It's been a rough year for bonds investors. Bond prices, which move in the opposite direction of interest rates, were bound to decline once rates hit a record low.
The 10-year Treasury note has jumped to 2.7% from 1.9% at the start of the year.
With Federal Reserve "tapering" on the horizon, near-term bond declines are looking more and more likely. This has led many income investors to dividend-paying stocks, and while dividends should be a big part of your portfolio too, you can still win in bonds.
The Bond King moves away from Treasuries
Famed "Bond King" and PIMCO fund manager Bill Gross has made headlines recently after the media discovered that he is turning even more bearish on Treasuries.
Gross reduced Treasury holdings in his PIMCO Total Return ETF (NYSEMKT:BOND) by 4% in August alone while increasing mortgage-related holdings. This fund is down almost 4% this year, as bonds have suffered greatly, but I think investors should follow Gross out of Treasuries.
Here's where you should be moving your money and why.
If not Treasuries, then what?
This bond market is unique, and it will require an unconventional strategy. In recent interviews, Gross laid out a bond investment plan that I feel makes sense for this market.
In short, the typical bond strategy of diversifying through maturity dates -- i.e., having both long-term and short-term bonds in a portfolio -- while holding only Treasuries won't work in this market. Instead, investors should stick with shorter maturities for now, reducing their risk of price declines as the Fed draws down its quantitative easing.
Instead of diversifying through maturities, let's diversify among (non-Treasury) bond "classes." There are simply better risk-reward options than long-term Treasuries right now, and this will likely drive capital to these investment alternatives.
Here are a few investments that could work with this game-plan -- one of which Gross is buying himself.
The Bond King Cometh -- to the CEF market, that is
Bill Gross recently made two big insider purchases of a fund that he manages, PIMCO Corporate & Income Strategy Fund (NYSE:PCN). This fund invests heavily in corporate bonds with shorter maturities, which is exactly what Gross has recommended buying. Gross made two large purchases totaling more than 1.5 million dollars.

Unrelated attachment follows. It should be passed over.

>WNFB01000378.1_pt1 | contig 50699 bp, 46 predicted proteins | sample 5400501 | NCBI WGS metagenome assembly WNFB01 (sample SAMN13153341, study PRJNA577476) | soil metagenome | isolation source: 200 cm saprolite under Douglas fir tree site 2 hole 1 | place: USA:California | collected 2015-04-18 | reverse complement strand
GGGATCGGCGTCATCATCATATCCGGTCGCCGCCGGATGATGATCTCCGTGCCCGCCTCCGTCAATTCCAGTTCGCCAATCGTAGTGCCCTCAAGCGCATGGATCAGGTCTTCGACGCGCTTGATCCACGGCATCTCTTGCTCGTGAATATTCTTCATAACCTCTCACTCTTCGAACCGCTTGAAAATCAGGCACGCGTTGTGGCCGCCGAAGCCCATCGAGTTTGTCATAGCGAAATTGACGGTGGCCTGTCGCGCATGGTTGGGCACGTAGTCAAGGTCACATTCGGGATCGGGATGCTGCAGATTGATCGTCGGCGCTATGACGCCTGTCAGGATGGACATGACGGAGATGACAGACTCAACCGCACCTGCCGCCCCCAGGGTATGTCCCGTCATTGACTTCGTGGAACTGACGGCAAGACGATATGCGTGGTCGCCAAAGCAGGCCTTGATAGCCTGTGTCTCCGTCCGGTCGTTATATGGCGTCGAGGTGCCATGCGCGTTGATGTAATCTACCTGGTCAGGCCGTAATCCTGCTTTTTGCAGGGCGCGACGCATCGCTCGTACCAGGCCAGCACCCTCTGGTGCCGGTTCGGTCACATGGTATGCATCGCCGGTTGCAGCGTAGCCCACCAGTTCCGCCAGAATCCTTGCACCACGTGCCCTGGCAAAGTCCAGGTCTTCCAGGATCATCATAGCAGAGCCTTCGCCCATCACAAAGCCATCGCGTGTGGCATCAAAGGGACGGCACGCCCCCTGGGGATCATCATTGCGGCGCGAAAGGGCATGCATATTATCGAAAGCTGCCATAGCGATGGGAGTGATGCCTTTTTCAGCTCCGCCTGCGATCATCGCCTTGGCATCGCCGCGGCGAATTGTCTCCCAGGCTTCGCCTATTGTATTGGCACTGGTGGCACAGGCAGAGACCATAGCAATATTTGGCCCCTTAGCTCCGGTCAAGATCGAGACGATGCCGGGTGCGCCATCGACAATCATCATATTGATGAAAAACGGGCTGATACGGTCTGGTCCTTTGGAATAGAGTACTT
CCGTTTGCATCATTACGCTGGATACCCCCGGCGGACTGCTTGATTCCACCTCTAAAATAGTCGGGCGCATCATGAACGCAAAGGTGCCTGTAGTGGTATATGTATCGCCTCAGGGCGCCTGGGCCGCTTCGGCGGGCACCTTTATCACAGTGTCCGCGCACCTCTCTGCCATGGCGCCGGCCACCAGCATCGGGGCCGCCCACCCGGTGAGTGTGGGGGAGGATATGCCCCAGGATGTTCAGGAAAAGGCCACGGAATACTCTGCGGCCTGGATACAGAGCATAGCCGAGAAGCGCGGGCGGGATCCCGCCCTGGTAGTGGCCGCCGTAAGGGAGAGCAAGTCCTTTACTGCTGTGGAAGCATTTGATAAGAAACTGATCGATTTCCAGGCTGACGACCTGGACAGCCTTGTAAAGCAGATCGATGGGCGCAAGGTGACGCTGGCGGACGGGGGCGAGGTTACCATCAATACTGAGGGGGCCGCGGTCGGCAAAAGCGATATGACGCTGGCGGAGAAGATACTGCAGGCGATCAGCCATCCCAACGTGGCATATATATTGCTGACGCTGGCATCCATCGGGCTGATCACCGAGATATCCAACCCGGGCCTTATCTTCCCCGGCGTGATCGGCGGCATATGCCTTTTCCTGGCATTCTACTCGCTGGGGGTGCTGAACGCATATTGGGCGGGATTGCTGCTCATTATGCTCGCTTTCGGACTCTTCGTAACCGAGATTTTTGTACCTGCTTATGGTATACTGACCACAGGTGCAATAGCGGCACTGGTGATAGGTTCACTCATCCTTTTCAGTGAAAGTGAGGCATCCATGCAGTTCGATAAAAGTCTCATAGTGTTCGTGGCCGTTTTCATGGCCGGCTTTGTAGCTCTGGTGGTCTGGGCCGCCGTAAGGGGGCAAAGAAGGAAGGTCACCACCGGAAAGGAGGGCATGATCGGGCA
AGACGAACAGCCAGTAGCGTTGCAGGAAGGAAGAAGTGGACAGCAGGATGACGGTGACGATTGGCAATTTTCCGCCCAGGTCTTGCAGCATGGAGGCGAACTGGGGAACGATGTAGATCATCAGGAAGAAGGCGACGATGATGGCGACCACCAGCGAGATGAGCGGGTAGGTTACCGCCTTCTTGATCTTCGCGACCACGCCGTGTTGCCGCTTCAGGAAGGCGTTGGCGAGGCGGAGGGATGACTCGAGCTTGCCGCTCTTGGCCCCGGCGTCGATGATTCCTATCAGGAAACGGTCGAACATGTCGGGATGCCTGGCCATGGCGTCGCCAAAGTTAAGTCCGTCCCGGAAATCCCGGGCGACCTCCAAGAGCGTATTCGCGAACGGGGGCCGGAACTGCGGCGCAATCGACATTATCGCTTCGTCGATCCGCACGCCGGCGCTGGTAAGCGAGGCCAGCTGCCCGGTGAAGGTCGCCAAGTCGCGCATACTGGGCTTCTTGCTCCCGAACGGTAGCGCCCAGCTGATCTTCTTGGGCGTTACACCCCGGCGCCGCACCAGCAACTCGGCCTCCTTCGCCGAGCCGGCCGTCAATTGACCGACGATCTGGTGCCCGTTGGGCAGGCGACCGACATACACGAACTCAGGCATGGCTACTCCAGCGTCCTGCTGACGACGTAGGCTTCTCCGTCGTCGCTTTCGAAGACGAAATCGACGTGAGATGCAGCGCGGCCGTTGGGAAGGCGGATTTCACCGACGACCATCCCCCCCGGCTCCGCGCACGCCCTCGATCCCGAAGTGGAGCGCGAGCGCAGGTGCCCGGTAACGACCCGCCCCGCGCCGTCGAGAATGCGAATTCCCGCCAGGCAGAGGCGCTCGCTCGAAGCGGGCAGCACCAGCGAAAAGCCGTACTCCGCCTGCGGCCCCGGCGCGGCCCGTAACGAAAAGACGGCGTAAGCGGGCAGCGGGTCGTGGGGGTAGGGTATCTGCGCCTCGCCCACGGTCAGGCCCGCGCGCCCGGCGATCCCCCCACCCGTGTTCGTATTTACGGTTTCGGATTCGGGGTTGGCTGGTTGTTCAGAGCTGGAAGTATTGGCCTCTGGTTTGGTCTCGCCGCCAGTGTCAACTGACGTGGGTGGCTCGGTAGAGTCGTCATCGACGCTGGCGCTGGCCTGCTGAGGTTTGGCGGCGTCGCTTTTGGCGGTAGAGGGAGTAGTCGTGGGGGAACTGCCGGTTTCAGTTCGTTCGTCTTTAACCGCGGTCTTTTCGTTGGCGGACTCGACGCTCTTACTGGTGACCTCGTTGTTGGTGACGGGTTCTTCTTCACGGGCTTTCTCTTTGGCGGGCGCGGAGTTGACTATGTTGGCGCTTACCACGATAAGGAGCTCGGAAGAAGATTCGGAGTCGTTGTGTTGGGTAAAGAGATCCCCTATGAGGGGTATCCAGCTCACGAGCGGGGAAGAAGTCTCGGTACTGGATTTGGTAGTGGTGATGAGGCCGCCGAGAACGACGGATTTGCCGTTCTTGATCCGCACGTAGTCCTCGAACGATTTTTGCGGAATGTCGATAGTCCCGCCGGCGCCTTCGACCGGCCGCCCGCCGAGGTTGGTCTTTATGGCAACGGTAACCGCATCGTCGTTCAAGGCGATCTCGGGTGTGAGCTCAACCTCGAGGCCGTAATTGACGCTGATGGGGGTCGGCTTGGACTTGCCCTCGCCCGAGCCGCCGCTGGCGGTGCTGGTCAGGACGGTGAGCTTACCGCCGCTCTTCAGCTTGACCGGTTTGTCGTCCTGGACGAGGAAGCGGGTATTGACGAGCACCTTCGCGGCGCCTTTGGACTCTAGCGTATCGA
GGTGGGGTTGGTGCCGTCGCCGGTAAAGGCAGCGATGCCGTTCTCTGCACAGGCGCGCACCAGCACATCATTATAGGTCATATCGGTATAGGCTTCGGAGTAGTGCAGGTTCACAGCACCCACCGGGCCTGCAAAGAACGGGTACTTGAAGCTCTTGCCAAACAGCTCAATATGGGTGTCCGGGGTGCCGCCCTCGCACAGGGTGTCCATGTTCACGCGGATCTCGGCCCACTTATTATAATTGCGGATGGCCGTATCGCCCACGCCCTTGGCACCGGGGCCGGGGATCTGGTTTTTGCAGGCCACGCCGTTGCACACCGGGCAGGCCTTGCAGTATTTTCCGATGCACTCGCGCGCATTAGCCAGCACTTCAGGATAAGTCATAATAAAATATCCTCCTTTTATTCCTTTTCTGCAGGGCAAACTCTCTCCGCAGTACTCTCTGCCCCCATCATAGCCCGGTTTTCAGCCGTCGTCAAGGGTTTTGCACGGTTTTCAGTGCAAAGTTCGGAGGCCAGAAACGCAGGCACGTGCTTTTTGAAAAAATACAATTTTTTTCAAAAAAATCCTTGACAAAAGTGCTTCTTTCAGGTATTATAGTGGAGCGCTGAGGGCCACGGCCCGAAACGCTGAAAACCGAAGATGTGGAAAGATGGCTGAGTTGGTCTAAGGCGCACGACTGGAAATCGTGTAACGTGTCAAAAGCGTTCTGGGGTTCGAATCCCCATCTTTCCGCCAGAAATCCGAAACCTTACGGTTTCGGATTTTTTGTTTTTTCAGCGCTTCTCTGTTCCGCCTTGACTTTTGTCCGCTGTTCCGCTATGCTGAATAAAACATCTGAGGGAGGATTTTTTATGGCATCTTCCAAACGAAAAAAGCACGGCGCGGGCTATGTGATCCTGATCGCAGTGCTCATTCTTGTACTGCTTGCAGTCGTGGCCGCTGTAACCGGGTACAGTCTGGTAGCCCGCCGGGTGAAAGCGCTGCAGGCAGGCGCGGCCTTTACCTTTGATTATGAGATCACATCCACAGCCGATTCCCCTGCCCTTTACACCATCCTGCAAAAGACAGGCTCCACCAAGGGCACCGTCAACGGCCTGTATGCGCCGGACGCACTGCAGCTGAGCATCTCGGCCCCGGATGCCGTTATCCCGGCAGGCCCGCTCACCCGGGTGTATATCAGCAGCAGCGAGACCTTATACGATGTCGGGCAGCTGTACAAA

We should consider following him for two reasons. First, safety: A buy like this reduces the risk of Treasuries and longer-maturity bonds. Second, it provides upside beyond yield, as a close-ended fund provides the opportunity for capital gains.
A close-ended fund, or CEF, is similar to a mutual fund. The big difference is that there is only a limited number of units available, so shares, like equities, gyrate depending on supply and demand. Perhaps the PIMCO Corporate & Income Strategy Fund is currently trading at a relative discount due to the panic in the bond market?
The fund doesn't technically trade at a discount to net asset value; it's much closer to its NAV than it was during the good ol' days. The fund trades at a 4.46% premium to its NAV, but that's nearly 10% closer to its value than it was last year. At the same time, while it has become more attractive in price, the fund still pays out an annual dividend yield of more than 8%, and it has a monthly distribution.
I think betting on corporate bonds with short maturities, like Gross has, makes sense. The fact that it's a CEF also gives it a better yield than a typical corporate bond fund.
If you agree with my strategy but want to avoid CEFs, you may want to consider the Vanguard Short-Term Corporate Bond ETF (NASDAQ:VCSH) as another alternative to Treasuries. While this fund only pays a 1.92% yield, that's still nearly 50% higher than its Treasury counterpart, and it has a tiny 0.1% expense ratio. This fund holds a diversified group of bonds with maturities in the range of just one to five years. While it holds 99% of its assets in corporate bonds, ranging from JPMorgan to GE, no single firm holds more than 1% of assets.
This investment isn't sexy, but it could provide you safe income until Fed tapering ends. Its price has only swung about $2 in share price this year, even amid bond market panic, because of the short maturity dates of its holdings.
Foolish conclusion: It's time to be choosy
We're likely entering a period where bonds will be less predictable, as they were prior to 1980. Bonds are getting riskier, but you shouldn't skip them altogether. Rather, I think income investors just need to be choosier.
Income investors should stick to bonds with lower maturities until the economic crutch of monetary stimulus has been completely removed. I also recommend reducing exposure to Treasuries and seeking out better risk-reward alternatives such as CEF bond funds, dividend-paying stocks, and short-term corporate bonds.
Adem Tahiri has no position in any funds or investments mentioned. The Motley Fool has no position in any of the stocks mentioned. Try any of our Foolish newsletter services free for 30 days. We Fools may not all hold the same opinions, but we all believe that considering a diverse range of insights makes us better investors. The Motley Fool has a disclosure policy.